Within my own process of self-realization, this took me on a wild goose chase. I was forevermore trying to ‘get to know myself’ through various interactions with people and institutions, to give me an inkling of ‘Who I Am’. This was and to some extent still is – a highly conflictual experience – as I would get many different meanings and definitions offered. Within myself, I wanted to just KNOW who I am as one or a few definitions that are set in stone. I wanted the matter to get settled, so that I can ‘once and for all’ know who I am relative to everyone else, so that I know ‘how to behave’ in a set and predetermined manner that is always right and appropriate for the situation at hand.
But this I found impossible. I found it impossible to pin myself down to just one or a few words. Because my experience and expression of myself would change from moment to moment. Additionally, what was deemed as ‘right’ and ‘appropriate’ for one person, would be ‘wrong’ and ‘offensive’ to another. I couldn’t be a good person. Because everyone gathered and accumulated different definitions and meanings about themselves and the world, everyone’s definitions of ‘what’s good’ and ‘what’s bad’ differ. It didn’t matter what words I tried to associate myself with and live up to, I was always losing in one way or another. Either in forcing myself to be something for the sake of ‘being good’ or being met with scorn because ‘I wasn’t being good’.
Back to the drawing board.
I looked back at my childhood experiences and moments where there was no knowing about myself involved. In those moments of expression, there was no knowledge present. There were no ideas or beliefs present about myself or other people. The only point that was here was Who I Am which could not be known. It was unpredictable, it was ‘chaotic’, it was organic. It didn’t follow a predetermined structure. I didn’t look at my day and scheduled ahead what I was going to do and who I was going to be. There was no knowing, only a being. If an expression is here as me, then it is here. It’s not something I have to think about, it is only something that can be expressed and lived. In every moment, I was a part of the moment, as much as the moment was a part of me – by virtue of me being ‘in it’. There was no ‘space’ or ‘time’ in my head to mull things over, to calculate, to consult memories, emotions and feelings – which are all byproducts of knowledge and information as definition and meaning accumulated over the years. I could only speak and act, directly Here, instantaneously.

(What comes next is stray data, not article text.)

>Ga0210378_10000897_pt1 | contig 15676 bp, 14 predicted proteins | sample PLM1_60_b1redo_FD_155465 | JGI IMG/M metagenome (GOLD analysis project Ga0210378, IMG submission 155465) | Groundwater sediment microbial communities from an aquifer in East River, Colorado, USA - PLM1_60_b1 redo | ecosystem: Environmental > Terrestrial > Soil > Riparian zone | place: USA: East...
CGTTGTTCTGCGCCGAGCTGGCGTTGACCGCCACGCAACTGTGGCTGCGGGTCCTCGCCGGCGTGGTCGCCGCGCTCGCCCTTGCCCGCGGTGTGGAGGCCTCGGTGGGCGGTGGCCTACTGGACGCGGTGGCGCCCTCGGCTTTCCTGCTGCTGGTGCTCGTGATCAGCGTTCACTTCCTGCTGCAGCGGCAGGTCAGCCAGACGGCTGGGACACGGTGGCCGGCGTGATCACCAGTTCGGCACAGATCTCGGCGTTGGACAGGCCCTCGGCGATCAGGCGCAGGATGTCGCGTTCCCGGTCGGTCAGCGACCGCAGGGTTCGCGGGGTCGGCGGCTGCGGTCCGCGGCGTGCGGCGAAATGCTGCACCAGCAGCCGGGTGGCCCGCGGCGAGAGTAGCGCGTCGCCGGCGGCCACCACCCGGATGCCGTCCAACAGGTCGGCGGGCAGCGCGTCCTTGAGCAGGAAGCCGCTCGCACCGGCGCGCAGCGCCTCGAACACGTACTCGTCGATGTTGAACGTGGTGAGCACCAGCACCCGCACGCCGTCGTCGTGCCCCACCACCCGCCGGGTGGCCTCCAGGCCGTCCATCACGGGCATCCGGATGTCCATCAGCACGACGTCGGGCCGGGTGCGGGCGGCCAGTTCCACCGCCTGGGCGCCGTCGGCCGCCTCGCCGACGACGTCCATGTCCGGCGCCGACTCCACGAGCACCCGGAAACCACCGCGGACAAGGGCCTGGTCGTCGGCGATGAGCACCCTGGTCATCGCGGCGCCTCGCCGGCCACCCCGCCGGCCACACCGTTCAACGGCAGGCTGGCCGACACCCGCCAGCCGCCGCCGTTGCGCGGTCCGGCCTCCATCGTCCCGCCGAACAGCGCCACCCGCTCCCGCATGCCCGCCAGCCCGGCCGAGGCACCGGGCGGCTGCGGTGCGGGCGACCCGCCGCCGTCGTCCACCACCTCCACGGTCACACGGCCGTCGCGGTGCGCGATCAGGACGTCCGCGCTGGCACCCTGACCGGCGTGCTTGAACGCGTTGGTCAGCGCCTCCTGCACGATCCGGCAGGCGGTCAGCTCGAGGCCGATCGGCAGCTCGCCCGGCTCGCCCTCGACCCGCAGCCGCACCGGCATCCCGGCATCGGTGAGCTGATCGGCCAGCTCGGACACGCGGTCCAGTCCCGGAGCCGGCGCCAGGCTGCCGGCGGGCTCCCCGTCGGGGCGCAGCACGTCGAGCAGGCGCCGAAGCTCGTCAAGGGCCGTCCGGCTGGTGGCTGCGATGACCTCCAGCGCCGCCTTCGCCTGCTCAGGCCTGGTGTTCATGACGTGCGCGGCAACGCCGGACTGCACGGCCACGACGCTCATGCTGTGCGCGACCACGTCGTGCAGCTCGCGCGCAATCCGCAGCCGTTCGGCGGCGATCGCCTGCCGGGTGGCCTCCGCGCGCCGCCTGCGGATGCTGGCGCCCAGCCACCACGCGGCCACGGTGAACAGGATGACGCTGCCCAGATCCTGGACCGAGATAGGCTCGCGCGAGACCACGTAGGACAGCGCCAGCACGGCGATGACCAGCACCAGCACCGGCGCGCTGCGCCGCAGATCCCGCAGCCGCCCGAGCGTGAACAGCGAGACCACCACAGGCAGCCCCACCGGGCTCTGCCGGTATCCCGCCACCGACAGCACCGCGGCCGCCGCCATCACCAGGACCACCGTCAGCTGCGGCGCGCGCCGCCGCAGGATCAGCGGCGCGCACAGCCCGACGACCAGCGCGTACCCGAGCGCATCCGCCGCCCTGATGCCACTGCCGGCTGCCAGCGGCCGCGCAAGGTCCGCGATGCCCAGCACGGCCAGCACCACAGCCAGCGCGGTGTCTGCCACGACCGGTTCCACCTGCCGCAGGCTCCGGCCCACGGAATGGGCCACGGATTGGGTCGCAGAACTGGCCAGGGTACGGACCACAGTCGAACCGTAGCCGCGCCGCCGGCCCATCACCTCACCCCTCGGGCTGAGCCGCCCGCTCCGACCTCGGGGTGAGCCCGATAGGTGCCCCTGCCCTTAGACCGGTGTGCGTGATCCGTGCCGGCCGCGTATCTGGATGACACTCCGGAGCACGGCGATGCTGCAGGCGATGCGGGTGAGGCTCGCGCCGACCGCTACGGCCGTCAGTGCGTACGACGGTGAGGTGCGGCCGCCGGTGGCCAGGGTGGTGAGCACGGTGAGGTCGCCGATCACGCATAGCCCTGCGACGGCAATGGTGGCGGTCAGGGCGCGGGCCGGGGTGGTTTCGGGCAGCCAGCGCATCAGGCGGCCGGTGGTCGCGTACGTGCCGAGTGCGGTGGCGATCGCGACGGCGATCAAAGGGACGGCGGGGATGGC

The Trap of Man Know Thyself comes into play when we define ourselves according to knowledge and information as meaning that we either blindly accept or blindly reject about ourselves. There is no ‘Self’ involved, there’s only reaction.
The Solution of Man Know thyself comes into play when we take a moment of intimacy of into-me-I-see and check how, what, when and where the meaning that is offered to us is relevant to us or not.
Let’s take for instance the moment where I was playing with the cars in the hallway. The meaning and definition I was offered was ‘I am annoying’ which I swiftly rejected. What I could have done instead was ask myself within being Here and Honest with my Here: Am I being annoying? I would have seen that no, I am not living the word Annoying. I am not deliberately and with intent wanting to cause irritation and annoyance. What I can see, is that the spot I chose to play in, in retrospect, may have not been the best spot, considering the foot traffic that takes place. With this new awareness and insight, I could have moved myself to another spot, where I can play exactly as I was and express myself exactly as I was. This would be me living the word Consideration by taking my reality into account. Me moving to another spot is then not an admittance to the definition and meaning that ‘I am annoying’. But I did not have to reject it either. Instead, I would have used it as an opportunity and moment of reflection as to What is Really Here within myself and my physical reality – which did have an aspect of consideration that was missing that I hadn’t noticed before. The other person was in some way pointing this out, even though it was overloaded with Meaning that was not actually relevant to that specific moment. That was an add-on of their own choosing.
The Journey to Life, back home, back to ourselves – is not so much about ‘doing more’ and ‘knowing more’ about ourselves — as it is an ‘undoing’, ‘unlearning’. To chip and chisel at the fossils of the past we’ve identified with, to bare the multifaceted diamond that was at the core all along.